aws s3 sync ./ s3://${S3_DIR}/

which is also available from github.

Looking in a bit more depth at the Dockerfile, the following line

FROM motionsignaltechnologies/madagascar-tutorial1:latest

instructs Docker to use the image from the previous post (which has Madagascar installed) as a base. While

RUN apt-get update && \
	apt-get install python-dev python-pip -y && \
	apt-get clean
RUN pip install awscli

installs the AWS CLI Tools in the image. We will use these to move data to and from storage.  Finally the lines

WORKDIR /tmp/workdir
ENTRYPOINT \
	aws s3 sync s3://${S3_DIR}  ./ && \
	bash -c "${EXECUTE_COMMAND}" && \
	aws s3 sync ./ s3://${S3_DIR}/

describe the generic workflow the image will follow. ENTRYPOINT  follows a fairly typical design pattern for running commands on cloud systems namely:

  • The container is started
  • Input data is copied from a permanent storage location (in this case an S3 bucket) to the running Docker container
  • Commands are executed
  • The contents of the working directory are synced back to the permanent storage location (the S3 bucket).

The usage of the environment variables S3_DIR and EXECUTE_COMMAND in the ENTRYPOINT command above allows the user to execute different commands and or read/write from/to different locations without needing to re-build the image.

The image is built using the following command:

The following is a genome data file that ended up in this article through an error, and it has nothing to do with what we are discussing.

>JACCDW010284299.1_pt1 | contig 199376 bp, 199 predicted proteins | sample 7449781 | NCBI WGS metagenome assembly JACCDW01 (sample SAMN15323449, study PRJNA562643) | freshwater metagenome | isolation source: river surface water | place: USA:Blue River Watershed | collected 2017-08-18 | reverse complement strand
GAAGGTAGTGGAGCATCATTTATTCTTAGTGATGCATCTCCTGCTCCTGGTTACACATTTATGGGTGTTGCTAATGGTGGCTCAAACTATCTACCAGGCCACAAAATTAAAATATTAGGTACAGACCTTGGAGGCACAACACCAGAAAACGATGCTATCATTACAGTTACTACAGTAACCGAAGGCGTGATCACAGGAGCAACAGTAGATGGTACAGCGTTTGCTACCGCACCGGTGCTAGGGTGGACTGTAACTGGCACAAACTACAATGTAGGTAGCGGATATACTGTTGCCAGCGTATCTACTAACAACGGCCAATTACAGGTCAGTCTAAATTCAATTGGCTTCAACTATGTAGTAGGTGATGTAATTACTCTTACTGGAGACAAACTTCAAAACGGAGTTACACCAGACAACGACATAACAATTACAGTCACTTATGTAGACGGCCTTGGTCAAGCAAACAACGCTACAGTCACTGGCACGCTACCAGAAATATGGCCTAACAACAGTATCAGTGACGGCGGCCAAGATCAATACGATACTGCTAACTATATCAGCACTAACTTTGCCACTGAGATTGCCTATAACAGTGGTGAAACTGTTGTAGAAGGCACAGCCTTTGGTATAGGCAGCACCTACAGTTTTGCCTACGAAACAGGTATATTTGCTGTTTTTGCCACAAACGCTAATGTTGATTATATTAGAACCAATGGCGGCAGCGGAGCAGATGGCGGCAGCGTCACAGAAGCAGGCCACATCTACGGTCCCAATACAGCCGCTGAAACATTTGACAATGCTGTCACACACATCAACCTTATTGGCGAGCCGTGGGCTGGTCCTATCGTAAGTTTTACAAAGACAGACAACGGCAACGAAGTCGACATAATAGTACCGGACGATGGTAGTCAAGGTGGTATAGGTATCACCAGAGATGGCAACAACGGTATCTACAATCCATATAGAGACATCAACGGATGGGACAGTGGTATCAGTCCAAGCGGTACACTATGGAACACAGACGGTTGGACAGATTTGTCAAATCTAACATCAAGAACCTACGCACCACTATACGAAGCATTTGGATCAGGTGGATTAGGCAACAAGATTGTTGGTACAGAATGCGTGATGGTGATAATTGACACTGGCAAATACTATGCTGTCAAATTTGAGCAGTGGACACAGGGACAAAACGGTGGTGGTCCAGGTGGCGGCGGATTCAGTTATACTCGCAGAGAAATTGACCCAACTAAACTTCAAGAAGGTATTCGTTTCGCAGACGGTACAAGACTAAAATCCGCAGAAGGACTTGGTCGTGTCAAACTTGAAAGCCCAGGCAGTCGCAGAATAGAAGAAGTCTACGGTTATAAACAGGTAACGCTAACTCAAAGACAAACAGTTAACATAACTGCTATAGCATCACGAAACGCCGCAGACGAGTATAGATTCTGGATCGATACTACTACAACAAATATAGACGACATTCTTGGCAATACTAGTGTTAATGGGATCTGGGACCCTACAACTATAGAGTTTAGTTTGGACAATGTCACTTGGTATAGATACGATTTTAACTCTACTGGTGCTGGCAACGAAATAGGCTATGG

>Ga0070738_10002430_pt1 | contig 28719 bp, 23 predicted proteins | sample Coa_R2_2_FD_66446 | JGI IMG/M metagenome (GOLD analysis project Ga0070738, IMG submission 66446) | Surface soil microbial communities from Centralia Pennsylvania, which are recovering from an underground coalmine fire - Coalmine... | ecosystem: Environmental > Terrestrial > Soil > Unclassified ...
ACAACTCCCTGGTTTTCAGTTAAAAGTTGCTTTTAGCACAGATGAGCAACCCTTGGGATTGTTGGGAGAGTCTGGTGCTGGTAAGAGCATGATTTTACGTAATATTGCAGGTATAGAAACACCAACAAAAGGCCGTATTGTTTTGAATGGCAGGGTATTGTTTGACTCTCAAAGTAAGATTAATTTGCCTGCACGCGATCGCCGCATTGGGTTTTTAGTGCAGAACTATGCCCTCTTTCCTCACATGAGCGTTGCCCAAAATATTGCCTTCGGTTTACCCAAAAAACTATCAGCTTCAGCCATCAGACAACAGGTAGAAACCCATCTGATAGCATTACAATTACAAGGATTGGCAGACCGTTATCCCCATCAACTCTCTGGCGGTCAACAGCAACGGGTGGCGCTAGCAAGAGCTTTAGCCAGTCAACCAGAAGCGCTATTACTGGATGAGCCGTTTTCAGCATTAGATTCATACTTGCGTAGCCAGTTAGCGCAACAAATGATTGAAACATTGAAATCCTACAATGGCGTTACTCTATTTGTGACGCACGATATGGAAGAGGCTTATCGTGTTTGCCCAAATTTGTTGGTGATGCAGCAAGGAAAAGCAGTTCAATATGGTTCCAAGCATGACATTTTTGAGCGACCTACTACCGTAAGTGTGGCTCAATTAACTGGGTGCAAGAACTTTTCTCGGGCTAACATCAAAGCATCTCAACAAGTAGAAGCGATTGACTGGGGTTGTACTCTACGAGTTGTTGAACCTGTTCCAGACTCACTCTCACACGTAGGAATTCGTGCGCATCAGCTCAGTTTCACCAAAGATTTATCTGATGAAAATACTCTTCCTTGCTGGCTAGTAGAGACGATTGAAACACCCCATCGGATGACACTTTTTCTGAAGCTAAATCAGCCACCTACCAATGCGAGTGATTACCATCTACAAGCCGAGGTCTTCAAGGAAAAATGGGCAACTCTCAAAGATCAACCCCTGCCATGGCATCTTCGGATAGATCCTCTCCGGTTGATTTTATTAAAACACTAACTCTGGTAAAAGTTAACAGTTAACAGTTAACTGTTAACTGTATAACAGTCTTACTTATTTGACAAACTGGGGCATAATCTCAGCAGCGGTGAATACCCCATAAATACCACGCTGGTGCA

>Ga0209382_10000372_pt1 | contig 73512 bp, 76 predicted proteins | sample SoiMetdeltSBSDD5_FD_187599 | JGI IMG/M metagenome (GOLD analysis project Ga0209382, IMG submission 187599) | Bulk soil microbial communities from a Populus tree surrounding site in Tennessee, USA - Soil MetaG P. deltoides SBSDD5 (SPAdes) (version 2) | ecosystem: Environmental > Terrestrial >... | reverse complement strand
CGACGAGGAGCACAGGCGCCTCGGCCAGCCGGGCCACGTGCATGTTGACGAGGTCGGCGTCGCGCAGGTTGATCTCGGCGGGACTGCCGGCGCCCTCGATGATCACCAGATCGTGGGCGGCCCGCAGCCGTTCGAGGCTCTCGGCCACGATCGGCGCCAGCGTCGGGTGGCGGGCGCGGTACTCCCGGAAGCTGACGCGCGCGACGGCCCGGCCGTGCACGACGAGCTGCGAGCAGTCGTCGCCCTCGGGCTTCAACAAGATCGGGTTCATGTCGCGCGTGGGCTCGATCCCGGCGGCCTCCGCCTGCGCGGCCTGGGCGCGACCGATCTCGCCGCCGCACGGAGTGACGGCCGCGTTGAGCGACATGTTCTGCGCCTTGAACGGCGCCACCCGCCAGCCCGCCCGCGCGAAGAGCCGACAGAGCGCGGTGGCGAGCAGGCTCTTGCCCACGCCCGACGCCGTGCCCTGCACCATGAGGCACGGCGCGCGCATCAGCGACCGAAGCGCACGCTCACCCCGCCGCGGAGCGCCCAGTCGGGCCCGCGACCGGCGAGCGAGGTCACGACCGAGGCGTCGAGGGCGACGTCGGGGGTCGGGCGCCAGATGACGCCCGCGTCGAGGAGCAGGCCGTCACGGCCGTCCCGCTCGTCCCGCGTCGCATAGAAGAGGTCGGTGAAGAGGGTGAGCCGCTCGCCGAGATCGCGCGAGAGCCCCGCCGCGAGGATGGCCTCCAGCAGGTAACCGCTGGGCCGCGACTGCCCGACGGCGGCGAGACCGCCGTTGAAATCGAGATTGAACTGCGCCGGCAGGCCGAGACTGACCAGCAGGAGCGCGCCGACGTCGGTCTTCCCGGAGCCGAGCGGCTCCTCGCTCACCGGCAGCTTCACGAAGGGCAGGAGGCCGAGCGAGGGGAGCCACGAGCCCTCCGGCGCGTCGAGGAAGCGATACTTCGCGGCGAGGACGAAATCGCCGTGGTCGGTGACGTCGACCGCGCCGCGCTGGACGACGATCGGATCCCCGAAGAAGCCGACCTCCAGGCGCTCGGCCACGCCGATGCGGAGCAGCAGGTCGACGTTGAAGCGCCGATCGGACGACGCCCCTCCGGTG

docker build -t motionsignaltechnologies/madagascar-tutorial2:latest .

To run the task remotely you will also need to create an image repository on docker hub and push the image using

docker push motionsignaltechnologies/madagascar-tutorial2:latest

Test task deployment on the local machine

It is a bit inelegant but you can test run your image from your local machine, using docker run and providing your AWS security credentials via environment variables (using the -e option).  For example:

docker run \
   -e S3_DIR=motionsignaltechnologies-madagascar-tutorial \
   -e EXECUTE_COMMAND="sfspike n1=1000 d1=0.004 o1=-2. k1=501 | sfbandpass fhi=2. phase=1 | sfgraph title='Welcome to Madagascar' | jpegpen > plot.jpg " \
   -e AWS_ACCESS_KEY_ID=????? \
   -e AWS_SECRET_ACCESS_KEY=???????? \
   -it motionsignaltechnologies/madagascar-tutorial2:latest

Where the values for AWS_ACCESS_KEY and AWS_SECRET_ACCESS_KEY can be obtained from your ~/.aws/credentials file assuming you have the command line tools set up. You will also need to replace motionsignaltechnologies-madagascar-tutorial with the correct name for your S3 bucket.

It should create a plot like this in your S3 bucket

 

Create and run the task remotely

Finally, we are ready to deploy the task remotely. We’ll do this using the FARGATE CLI tool ( http://somanymachines.com/fargate/). If you have not already done so you will need to install this. There are detailed instructions on the site and pre-built versions for most OS flavors, this is what I did for Ubuntu 18.04

wget https://github.com/jpignata/fargate/releases/download/v0.2.3/fargate-0.2.3-linux-amd64.zip
unzip fargate-0.2.3-linux-amd64.zip

which creates the executable fargate in the current directory.

Then to start the task use a command like:

./fargate task run madagascar \
  -e S3_DIR=motionsignaltechnologies-madagascar-tutorial \
  -e EXECUTE_COMMAND="sfspike n1=1000 d1=0.004 o1=-2. k1=501 | sfbandpass fhi=2. phase=1 | sfgraph title='Welcome to Madagascar' | jpegpen > plot-fargate.jpg " \
  --task-role ecsTaskExecutionRole \
  --image motionsignaltechnologies/madagascar-tutorial2:latest